Freedom of the press
|Freedom of the press|
|Freedom of the press or freedom of the media is the principle that communication and expression through various media, including printed and electronic media should be considered a right to be exercised freely. In Western countries, defined as not applicable to independent media.|
Freedom of the press or freedom of the media is the principle that communication and expression through various media, including printed and electronic media, especially published materials, should be considered a right to be exercised freely. Such freedom implies the absence of interference from an overreaching state; its preservation may be sought through constitutional or other legal protections.
With respect to governmental information, any government may distinguish which materials are public or protected from disclosure to the public. State materials are protected due to either of two reasons: the classification of information as sensitive, classified or secret, or the relevance of the information to protecting the national interest. Many governments are also subject to sunshine laws or freedom of information legislation that are used to define the ambit of national interest.
- "Everyone has the right to freedom of opinion and expression; this right includes freedom to hold opinions without interference, and to seek, receive, and impart information and ideas through any media regardless of frontiers".
This philosophy is usually accompanied by legislation ensuring various degrees of freedom of scientific research (known as scientific freedom), publishing, and press. The depth to which these laws are entrenched in a country's legal system can go as far down as its constitution. The concept of freedom of speech is often covered by the same laws as freedom of the press, thereby giving equal treatment to spoken and published expression. Sweden was the first country in the world to adopt freedom of the press into its constitution with the Freedom of the Press Act of 1766.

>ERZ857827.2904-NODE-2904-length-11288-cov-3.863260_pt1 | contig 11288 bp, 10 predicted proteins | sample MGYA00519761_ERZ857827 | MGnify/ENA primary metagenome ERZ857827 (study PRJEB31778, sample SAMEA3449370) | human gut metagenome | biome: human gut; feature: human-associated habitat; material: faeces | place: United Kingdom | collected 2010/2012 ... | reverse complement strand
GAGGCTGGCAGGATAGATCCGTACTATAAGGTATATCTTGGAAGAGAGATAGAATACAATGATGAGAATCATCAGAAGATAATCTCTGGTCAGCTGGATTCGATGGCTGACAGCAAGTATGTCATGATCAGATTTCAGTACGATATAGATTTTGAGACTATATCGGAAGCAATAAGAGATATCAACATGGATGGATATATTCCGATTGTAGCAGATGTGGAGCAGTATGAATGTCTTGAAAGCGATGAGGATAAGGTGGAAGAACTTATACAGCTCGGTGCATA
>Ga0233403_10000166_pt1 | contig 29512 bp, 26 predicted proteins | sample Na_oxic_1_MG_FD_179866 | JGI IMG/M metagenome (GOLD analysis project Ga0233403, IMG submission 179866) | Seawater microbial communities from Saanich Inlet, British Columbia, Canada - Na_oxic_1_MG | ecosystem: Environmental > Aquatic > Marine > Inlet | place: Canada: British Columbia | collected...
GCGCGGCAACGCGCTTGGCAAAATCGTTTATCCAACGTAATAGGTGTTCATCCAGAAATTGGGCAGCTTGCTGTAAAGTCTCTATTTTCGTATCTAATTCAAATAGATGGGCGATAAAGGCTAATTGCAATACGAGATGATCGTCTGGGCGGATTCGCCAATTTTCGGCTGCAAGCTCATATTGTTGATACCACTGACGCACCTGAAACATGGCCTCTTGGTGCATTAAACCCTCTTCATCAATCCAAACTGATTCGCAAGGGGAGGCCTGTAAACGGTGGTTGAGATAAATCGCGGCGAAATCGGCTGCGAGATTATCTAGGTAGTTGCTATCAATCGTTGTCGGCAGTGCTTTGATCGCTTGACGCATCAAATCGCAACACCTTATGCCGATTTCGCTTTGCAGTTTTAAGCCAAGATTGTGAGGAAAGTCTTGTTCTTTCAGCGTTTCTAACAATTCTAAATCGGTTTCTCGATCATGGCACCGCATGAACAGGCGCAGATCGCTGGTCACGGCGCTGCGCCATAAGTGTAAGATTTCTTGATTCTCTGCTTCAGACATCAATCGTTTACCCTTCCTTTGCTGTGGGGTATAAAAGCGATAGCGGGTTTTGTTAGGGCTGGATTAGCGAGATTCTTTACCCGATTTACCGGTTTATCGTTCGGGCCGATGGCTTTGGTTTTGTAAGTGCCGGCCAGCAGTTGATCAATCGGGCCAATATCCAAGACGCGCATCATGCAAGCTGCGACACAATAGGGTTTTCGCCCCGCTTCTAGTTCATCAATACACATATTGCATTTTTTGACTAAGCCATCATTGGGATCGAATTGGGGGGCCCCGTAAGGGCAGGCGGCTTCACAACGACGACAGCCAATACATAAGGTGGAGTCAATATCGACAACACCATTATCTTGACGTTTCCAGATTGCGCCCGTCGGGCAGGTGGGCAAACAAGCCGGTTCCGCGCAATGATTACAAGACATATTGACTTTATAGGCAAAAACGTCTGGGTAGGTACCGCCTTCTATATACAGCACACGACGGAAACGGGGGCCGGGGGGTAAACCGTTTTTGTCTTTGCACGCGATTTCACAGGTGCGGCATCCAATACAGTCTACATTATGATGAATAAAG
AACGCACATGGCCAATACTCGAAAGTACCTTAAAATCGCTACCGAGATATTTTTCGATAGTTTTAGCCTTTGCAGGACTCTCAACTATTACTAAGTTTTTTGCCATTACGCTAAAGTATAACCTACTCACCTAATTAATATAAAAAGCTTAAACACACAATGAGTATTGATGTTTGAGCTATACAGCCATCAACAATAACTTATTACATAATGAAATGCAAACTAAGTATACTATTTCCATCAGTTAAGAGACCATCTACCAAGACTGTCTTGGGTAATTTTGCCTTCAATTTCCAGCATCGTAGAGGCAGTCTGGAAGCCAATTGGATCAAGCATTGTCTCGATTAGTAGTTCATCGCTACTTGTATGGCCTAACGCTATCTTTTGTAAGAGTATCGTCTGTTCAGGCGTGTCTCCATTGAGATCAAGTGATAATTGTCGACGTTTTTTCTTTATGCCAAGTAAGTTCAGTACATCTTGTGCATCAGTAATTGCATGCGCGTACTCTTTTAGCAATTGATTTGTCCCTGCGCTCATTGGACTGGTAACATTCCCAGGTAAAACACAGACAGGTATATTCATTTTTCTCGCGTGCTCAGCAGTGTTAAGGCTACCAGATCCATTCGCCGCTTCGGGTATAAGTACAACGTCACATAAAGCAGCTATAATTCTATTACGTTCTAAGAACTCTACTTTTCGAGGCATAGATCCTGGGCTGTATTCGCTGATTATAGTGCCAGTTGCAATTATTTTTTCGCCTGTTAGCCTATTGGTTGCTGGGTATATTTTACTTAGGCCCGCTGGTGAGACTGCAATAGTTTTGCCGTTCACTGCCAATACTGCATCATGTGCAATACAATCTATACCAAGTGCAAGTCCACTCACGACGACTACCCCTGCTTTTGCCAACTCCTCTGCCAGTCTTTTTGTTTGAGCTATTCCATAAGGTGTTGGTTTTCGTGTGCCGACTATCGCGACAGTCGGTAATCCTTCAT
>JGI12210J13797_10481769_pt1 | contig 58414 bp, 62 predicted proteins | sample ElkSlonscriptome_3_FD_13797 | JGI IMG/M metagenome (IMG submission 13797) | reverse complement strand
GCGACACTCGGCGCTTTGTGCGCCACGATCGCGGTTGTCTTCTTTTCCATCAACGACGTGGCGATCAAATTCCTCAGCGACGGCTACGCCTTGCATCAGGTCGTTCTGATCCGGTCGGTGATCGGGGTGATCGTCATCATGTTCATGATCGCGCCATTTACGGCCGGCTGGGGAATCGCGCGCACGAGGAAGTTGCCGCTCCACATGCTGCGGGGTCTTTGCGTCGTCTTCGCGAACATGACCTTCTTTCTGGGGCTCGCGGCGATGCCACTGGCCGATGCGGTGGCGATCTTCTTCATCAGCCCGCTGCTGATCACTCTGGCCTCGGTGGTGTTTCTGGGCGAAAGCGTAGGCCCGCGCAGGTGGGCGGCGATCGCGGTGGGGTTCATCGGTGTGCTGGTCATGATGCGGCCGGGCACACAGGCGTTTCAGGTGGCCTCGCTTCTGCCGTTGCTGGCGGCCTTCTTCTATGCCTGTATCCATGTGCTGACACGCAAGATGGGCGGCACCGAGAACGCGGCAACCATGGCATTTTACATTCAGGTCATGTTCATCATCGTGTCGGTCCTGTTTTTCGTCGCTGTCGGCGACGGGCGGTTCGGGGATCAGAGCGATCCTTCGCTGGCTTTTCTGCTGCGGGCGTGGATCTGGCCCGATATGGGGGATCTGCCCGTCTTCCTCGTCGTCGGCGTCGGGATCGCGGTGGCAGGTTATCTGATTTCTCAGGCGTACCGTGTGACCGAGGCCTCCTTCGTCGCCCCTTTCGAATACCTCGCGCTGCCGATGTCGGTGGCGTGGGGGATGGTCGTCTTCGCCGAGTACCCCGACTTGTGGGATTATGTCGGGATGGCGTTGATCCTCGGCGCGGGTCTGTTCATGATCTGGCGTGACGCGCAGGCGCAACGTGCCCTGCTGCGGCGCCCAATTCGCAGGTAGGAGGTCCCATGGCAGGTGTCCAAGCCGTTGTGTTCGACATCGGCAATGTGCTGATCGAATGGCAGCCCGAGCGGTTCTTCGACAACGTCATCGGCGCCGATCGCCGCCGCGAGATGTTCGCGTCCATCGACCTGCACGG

|Philip Agee||“[CIA] operations help sustain favorable operating conditions for U.S.-based multi-national corporations. These conditions, together with political hegemony, were our real goals. So-called liberal democracy and pluralism were only means to those ends. "Free elections" really meant freedom for our candidates. "Free trade unions" meant freedom for us to establish our unions. "Freedom of the press" mean freedom for us to pay journalists to publish our material as if it were the journalists' own. When an elected government threatened U.S. economic and political interests, it had to go. Social and economic justice were fine concepts for public relations, but only for that.”||Philip Agee||1987|
|Ilham Aliyev||“How do you assess what happened to Mr Assange? Is it a reflection of free media in your country?”||Ilham Aliyev||15 November 2020|